press release

This winter, the Museum of Contemporary Art Chicago opens Endless Summer featuring works of art influenced by the culture and climate of Southern California in the 1960s, from the surf industry to custom car culture, characterized by slick surfaces and dreamy, atmospheric colors. Taking its title from the classic Bruce Brown surf movie Endless Summer from 1966, this exhibition celebrates the Minimalist movement on the West Coast which embraced new materials such as fiberglass, plastic, and resin, and reveled in perception rather than objective facts. Drawn primarily from the MCA Collection, the show offers a snapshot of Minimalist and Light and Space works by well-known artists such as Larry Bell, Judy Chicago, Robert Irwin, John McCracken, and Ed Ruscha. Endless Summer is on view from January 27 to August 5 and is organized by MCA Chief Curator Michael Darling.

A highlight of the exhibition is Ed Ruscha's set of six screenprints that plays on British words - News, Mews, Pews, Brews, Stews, and Dues. The wordplay would have appeared in stark contrast to the seriousness of New York Minimalism at the time, in addition to Ruscha's use of organic materials, including raw eggs, pie filling, Bolognese sauce, caviar, mango chutney, and crushed daffodils and tulips, to achieve different gradations of color. Some of these colors have gotten lighter or darker over time -- an aging process influenced by chemical breakdown, light, and other environmental factors.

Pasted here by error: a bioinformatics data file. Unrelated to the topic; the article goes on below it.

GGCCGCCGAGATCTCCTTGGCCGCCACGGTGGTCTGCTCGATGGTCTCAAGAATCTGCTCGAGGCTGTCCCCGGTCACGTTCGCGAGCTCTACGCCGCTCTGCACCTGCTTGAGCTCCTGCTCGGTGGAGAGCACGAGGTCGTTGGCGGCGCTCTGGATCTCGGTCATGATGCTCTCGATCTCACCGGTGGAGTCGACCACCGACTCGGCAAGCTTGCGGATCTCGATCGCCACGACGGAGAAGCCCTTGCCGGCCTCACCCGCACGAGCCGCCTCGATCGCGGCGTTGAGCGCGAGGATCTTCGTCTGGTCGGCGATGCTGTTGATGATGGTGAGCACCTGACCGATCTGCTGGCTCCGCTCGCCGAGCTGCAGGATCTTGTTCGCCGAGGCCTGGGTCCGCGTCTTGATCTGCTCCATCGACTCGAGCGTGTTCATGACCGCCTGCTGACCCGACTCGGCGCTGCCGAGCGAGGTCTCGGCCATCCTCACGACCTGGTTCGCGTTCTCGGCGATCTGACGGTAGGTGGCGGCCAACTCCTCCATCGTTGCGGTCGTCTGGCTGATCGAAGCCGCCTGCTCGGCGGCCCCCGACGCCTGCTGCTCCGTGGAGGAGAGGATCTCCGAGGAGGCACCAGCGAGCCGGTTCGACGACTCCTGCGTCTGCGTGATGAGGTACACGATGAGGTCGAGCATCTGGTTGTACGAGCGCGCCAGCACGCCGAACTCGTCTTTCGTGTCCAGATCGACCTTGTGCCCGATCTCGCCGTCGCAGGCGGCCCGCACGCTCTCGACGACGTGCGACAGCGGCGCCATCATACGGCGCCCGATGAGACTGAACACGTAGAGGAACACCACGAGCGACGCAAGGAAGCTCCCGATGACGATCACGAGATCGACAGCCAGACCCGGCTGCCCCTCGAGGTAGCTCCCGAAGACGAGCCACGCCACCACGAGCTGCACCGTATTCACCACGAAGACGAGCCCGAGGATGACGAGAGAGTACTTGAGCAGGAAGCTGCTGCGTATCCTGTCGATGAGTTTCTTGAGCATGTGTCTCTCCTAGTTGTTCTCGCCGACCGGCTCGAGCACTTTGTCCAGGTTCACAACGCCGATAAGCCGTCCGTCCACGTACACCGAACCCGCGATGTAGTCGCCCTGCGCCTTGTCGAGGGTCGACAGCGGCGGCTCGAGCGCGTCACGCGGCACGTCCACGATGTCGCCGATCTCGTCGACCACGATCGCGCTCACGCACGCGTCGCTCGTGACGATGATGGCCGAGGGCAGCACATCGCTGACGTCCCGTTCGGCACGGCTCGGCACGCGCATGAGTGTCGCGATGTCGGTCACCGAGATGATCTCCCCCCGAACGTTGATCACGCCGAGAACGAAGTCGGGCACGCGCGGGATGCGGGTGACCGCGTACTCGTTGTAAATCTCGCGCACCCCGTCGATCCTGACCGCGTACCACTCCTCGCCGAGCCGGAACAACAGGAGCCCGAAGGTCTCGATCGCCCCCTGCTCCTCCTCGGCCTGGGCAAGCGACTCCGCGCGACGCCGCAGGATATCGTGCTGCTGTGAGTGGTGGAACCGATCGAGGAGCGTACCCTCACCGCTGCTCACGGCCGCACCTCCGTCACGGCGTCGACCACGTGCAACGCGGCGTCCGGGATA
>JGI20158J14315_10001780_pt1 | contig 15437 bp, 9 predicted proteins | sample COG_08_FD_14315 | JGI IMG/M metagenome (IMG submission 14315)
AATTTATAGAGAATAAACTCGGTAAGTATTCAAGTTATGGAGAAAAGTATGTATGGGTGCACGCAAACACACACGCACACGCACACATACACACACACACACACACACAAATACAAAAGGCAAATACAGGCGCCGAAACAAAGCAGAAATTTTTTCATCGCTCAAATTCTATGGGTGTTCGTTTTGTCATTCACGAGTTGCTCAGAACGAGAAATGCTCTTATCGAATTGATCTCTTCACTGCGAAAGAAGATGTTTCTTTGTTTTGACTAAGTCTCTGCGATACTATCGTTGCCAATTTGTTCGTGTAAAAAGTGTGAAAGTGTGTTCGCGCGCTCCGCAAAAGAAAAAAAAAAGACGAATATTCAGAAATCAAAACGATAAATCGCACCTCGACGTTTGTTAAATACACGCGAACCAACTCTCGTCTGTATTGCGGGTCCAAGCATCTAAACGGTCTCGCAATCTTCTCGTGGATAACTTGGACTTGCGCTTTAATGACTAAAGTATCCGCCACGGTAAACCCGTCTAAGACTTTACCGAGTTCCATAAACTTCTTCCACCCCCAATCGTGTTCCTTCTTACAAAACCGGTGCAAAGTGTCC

Other works on view include Judy Chicago's Pasadena Lifesaver Series #1, the first of her series of large canvases of colorful, lifesaver-like shapes. Her play with quilting patterns adds structure to otherwise soft spectrums of color, evoking both traditionally female domestic work and masculine, geometric lines. With this work, Chicago inserts sensuality and feminist identity into the famously male-dominated movement.

The exhibition also features the work of Peter Alexander, whose iconic, delicate wedges of translucent-colored resin taper off at their tops to blend with their surroundings; and Craig Kauffman, whose wild experimentation with vacuum-formed plastics and automotive paint produced works that merge painting and sculpture and allude to commercial signage and customized car designs. Likewise, Billy Al Bengston's The Alamo reveals a palette of bent metal, high sheen paints, and stencilled symbols from hot rod culture, pushing painting into a new direction.